Delhiwale: Becoming, her biography
Ms Navneet Kaur Virk bought a house with her own savings — she moved into it in November last year. She has been in the city for a whole decade, but until then she would be living in PG accommodations “where hosts were nice enough, but tended to count the number of rotis one would be having for dinner.”Updated: May 08, 2020 08:42 IST
It’s not necessary that children follow their parents’ profession. Sardar Surjit Singh is a village farmer, and so is his only son. But his eldest child, a daughter, is a school principal. And his youngest, a daughter again, is a Chartered Accountant.
And she lives in Gurugram.
“But I have also done my share of farming in our small family khet (farming land),” says Navneet Kaur Virk. “I’ve fed the buffaloes, I’ve rooted out the weedy wild grass with the khurpi (trowel)...”
Ms Virk’s last name happens to be the name of her village in Jalandhar, Punjab. This evening, she is speaking from the isolation of her flat in Gurugram’s Sector 93. It’s a house Ms Virk bought with her own savings — she moved into it in November last year. She has been in the city for a whole decade, but until then she would be living in PG accommodations “where hosts were nice enough, but tended to count the number of rotis one would be having for dinner.”
You might think that for a 42-year-old career woman, enjoying an independent life in a two-bedroom flat in a modern metropolitan area is nothing out of the ordinary.
Ms Virk doesn’t see it that way. These days, as the pandemic-ridden world is reeling under a prolonged lockdown, she finds time to look back on the journey that took her from village to city.
She is the only member of her family to live in a metropolis. She is also the only one in her entire network of relatives to be single. “I took charge of my life from a very early age, and by now I have done many things by myself that I hadn’t thought I could do,” she says, breaking into a momentary laughter.
The lady’s background gives a perspective to the distance she has travelled. Her mother, she says, cannot read or write. Her father studied till 7th standard. Her brother is a college drop out. “It was my studious behen (sister), Davinder, who kept me focused on the studies despite the household chores we were obliged to do everyday.”
The three siblings would help their parents in the fields daily after returning from school. It was expected of every child in the village, she informs.
Ms Virk’s school was 4 km away in the town of Phagwara. She would go walking, though in her early days her brother would take her on his bicycle. Years later, she was gifted her own bicycle by a cousin visiting from Birmingham, in the UK. Almost all her relatives—she points out—were distinguished by having at least one family member working in Canada or England. Hers was an exception.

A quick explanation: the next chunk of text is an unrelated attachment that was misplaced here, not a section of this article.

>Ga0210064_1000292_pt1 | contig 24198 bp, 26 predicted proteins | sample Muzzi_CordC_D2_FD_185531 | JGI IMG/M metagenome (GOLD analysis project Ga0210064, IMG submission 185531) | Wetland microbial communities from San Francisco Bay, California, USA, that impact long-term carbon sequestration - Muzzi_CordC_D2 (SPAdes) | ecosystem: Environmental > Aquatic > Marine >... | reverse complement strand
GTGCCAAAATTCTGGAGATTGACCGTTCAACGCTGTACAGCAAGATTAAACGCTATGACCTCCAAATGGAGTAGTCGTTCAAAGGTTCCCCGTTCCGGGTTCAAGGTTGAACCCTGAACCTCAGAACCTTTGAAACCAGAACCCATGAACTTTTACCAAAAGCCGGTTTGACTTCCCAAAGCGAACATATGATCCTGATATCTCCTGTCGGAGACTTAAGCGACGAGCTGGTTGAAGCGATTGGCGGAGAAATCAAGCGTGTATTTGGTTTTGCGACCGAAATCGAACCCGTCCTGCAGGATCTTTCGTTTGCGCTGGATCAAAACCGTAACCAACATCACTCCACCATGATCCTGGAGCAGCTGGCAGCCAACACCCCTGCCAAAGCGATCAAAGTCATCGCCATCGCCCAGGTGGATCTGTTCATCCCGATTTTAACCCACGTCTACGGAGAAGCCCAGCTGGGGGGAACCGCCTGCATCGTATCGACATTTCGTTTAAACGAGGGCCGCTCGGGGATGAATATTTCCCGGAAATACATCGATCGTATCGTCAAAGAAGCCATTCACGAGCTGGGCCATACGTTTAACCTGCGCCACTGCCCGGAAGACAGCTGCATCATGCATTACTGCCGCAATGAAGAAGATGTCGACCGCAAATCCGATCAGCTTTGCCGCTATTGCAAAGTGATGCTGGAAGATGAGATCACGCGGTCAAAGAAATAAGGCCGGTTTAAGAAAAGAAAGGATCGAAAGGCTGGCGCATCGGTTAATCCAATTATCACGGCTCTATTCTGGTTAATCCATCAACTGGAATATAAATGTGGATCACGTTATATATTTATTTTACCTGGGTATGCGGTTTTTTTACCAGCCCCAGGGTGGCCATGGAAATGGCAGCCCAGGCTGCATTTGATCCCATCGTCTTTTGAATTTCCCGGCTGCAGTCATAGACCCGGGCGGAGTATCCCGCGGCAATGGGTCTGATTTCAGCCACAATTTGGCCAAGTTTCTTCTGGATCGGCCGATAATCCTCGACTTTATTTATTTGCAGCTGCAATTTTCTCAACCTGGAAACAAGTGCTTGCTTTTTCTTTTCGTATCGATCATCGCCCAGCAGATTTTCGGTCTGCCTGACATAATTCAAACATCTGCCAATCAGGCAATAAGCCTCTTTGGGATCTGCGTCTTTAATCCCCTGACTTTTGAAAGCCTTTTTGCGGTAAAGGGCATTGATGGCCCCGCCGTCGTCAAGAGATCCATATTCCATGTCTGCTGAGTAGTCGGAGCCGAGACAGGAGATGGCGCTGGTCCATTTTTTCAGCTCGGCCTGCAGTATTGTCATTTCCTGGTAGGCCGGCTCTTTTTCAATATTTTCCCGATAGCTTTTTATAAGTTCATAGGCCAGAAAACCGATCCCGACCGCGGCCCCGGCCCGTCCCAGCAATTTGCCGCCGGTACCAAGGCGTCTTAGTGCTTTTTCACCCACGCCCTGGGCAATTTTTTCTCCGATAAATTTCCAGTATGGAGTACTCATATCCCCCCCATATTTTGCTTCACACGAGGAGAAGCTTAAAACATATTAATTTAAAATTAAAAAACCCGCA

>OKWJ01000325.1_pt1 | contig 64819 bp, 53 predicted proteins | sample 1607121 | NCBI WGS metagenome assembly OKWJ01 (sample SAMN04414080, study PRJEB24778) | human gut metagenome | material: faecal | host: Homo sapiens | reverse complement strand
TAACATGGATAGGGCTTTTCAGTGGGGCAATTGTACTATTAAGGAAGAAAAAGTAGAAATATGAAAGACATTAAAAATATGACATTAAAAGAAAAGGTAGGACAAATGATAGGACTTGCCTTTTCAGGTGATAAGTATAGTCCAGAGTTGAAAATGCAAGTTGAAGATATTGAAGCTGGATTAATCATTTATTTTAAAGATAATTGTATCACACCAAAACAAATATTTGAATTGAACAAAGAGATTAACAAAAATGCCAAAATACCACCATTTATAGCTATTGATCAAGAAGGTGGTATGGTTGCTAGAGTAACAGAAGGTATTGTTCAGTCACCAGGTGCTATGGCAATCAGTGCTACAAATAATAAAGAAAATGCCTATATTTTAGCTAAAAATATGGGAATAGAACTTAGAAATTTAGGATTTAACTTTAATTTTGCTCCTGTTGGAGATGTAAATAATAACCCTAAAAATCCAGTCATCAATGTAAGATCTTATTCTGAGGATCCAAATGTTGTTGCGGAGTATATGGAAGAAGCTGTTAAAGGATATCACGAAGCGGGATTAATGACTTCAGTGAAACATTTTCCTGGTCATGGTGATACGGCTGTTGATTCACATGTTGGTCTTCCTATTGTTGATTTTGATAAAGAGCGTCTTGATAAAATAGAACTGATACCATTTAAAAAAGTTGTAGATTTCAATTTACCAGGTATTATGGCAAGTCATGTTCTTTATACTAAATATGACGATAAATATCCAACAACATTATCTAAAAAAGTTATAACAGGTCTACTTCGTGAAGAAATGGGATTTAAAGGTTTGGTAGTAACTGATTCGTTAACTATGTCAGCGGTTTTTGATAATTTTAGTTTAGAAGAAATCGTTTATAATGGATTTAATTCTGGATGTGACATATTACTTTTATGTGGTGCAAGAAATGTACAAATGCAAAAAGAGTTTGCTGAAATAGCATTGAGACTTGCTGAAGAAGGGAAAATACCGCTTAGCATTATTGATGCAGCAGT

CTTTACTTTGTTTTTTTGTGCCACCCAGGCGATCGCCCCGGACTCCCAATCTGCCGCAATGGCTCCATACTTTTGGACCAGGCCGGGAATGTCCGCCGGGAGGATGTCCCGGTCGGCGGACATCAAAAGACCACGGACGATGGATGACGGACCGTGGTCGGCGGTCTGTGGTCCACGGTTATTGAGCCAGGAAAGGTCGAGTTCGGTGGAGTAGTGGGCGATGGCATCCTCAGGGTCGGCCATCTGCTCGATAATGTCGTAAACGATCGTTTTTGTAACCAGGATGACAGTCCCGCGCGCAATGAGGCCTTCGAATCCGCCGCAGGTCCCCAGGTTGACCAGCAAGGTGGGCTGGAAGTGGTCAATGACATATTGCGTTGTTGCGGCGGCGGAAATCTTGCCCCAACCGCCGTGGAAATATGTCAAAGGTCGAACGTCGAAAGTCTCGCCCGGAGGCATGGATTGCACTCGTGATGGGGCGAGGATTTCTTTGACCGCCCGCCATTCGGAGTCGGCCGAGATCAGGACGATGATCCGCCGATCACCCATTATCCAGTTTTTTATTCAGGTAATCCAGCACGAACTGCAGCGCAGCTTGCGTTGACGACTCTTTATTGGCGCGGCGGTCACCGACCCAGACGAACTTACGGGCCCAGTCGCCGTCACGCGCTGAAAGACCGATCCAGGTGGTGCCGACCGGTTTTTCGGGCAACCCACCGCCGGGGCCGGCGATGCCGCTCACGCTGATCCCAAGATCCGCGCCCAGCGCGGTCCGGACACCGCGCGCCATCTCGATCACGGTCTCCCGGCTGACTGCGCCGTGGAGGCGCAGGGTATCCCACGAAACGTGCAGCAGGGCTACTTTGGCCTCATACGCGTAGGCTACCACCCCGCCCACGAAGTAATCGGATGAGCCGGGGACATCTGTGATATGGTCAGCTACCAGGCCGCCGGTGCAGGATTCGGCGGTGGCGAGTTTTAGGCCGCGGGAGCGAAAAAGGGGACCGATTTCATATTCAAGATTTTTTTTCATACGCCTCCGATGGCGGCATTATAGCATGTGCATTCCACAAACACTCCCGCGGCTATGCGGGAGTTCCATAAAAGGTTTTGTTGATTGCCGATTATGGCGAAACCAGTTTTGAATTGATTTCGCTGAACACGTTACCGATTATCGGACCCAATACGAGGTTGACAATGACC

“We were so poor... the little bit of crop we would grow in our land was barely enough for our own needs.... only a tiny portion was left aside for sale in the mandi (wholesale market).”
Following in her sister’s footsteps, Ms Virk stayed on course with her studies, eventually entering the college, where she graduated in commerce. She picked chartered accountancy after a casual discussion on the subject one day with a couple of friends.
Being a CA student isn’t easy, Ms Virk explains. “It is notorious as a field where students tend to fail rather than pass.” For the next few years, she would commute daily to Phagwara town for her “articleship training” with a practising chartered accountant, a mandatory requirement for the certification course.
Ideally, if a student clears all the exams in one go, it takes about four-and-a-half years to become a CA. Ms Virk accomplished it in seven years. The intervening setbacks rankled her family. “First, they were under social pressure to get me married. Then, it was puzzling to them that it should take me so long to get the certificate.” They couldn’t understand why was she wasting her time staying awake at the desk all night long.
On January 17, 2007, the day she cleared the exams and finally became a CA, her brother gifted her ₹1000 “to party with friends.”
That year proved to be a double milestone in Ms Virk’s biography. She left her village for Bengaluru after landing a job in the corporate world. One of the first things she was asked in the new office was to submit her passport for a work visit to Canada.
”The Canada trip fell through, but Ms Virk’s company later sent her to California for eight weeks. By now, travelling abroad is no longer novel to her. She flies to UK almost every year for meetings with clients, she says.
The lady shifted to the Delhi region in 2010, and is currently a senior manager in a multinational company.
“As far as my materialistic dreams are concerned, I feel contented,” she declares. Haunted by the limited means of living while growing up, she was propelled by an urgent urge to become financially free. “Now I have the ability to buy things I desire without thinking much about the cost.”
And then there’s the freedom of anonymity that a big city offers to its residents, including single women. “It doesn’t feel a bother to get out of the house... nobody here cares where I might be going, or if I am the one driving the car, or if I am with somebody else... this all is freedom.”
At one point during the phone chat, Ms Virk steps out onto the terrace and shows the sun setting behind a row of tall buildings through the screen that connects her to this reporter.
“Like most mothers, Mummy also believes that a kudi (girl) is settled only after she gets married.... but I feel that nobody ever gets settled in life.” Following a pause, she confesses that “one of the reasons I purchased this flat was to make Mummy feel secure about the fact that I have a place of my own and that I can take care of my life.”